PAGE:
Pluto the former planet

Originally the ninth planet from the Sun, Pluto was recategorized as a dwarf planet as it was discovered that it is one of numerous large bodies within the Kuiper Belt. Pluto is not visible without the aid of a larg telescope and some patience may be needed to locate it over several nights.

Pluto, along with it's largest moon Charon, are considered a double dwarf planetary system, and is sometimes referred to as the Pluto-Charon system. Charon is 51% the size of Pluto. Pluto's surface consists of 98% nitrogen ice with ice mountains, ice volcanoes, and has a thin atmosphere consisting of nitrogen and trace gases. A subsurface ocean of liquid water is likely.

Pluto 4K image (pan-zoom)

Pan, zoom, or go full-screen with this megapixel image of Pluto.

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  Original image: NASA/Johns Hopkins University Applied Physics Laboratory/Southwest Research Institute/Alex Parker

Pluto facts

Magnitude: 15
Mass: 1.27 x 1022 kg
Radius: 1,137 km
Density: 2.05 gm/cm3
Distance from Sun: 5,913,520,000 km
Rotational period: 6.39 days
Orbital period: 248 years
Orbital velocity: 4.74 km/sec
Eccentricity of orbit: 0.248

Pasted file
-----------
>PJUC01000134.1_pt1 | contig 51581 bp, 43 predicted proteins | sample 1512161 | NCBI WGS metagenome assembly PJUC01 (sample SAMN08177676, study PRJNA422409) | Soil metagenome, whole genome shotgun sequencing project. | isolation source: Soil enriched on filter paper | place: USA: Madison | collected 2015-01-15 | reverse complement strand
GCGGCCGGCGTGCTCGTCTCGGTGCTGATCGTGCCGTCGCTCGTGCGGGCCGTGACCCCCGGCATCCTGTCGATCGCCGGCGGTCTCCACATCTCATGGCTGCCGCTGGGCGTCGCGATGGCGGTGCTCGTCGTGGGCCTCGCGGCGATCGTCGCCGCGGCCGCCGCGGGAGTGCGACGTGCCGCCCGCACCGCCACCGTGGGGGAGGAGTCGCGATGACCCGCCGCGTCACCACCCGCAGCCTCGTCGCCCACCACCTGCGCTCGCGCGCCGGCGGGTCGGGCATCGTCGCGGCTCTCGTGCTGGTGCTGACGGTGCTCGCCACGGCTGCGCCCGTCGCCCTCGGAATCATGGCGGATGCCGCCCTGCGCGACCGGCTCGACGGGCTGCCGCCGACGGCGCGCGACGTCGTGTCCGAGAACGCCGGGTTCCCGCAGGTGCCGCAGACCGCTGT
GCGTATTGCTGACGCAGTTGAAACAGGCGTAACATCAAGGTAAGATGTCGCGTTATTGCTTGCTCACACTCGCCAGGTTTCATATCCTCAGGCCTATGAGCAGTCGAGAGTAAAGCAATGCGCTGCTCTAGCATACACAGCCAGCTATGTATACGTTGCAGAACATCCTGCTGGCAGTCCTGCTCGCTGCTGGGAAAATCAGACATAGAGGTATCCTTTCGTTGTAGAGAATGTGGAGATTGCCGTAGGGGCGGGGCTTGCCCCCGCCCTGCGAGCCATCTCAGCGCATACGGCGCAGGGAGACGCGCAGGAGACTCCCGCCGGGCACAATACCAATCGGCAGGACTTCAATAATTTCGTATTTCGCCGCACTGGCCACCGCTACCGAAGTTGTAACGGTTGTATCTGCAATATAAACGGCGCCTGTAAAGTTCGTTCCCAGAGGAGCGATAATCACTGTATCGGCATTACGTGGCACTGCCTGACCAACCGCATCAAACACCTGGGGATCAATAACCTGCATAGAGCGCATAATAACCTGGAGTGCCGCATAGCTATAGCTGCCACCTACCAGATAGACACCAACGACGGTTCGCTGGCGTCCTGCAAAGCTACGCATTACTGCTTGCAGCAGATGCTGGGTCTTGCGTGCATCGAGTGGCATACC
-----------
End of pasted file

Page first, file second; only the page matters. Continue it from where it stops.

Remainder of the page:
Tilt of axis: 122.5 °
Inclination of orbit: 17.1 °
Surface gravity: 0.4 m/sec2
Escape velocity: 1.22 km/sec
Albedo: 0.3
Surface temperature: 464°C mean
Atmosphere: CO2 = 96%
N2 = 3%
Moons: 5

Pluto surface features

Notable surface features of Pluto:

Burney crater
Cthulu Macula dark area
Edgeworth crater
Elliot crater
Hillary Montes ice mountains
Krun Macula dark area
Oort crater
Pioneer Regio large area
Sputnik Planitia low plain
Tartarus Dorsa ridge
Tenzing Montes ice mountains
Tombaugh Regio large area

Moons of Pluto

Pluto has five natural satellites - listed below in order of size. For more information, see Moons of Pluto.

Pluto vs. Earth ratios

Planet sizes are to relative scale.

Two things are infinite - the universe and human stupidity; and I'm not sure about the universe.

- Albert Einstein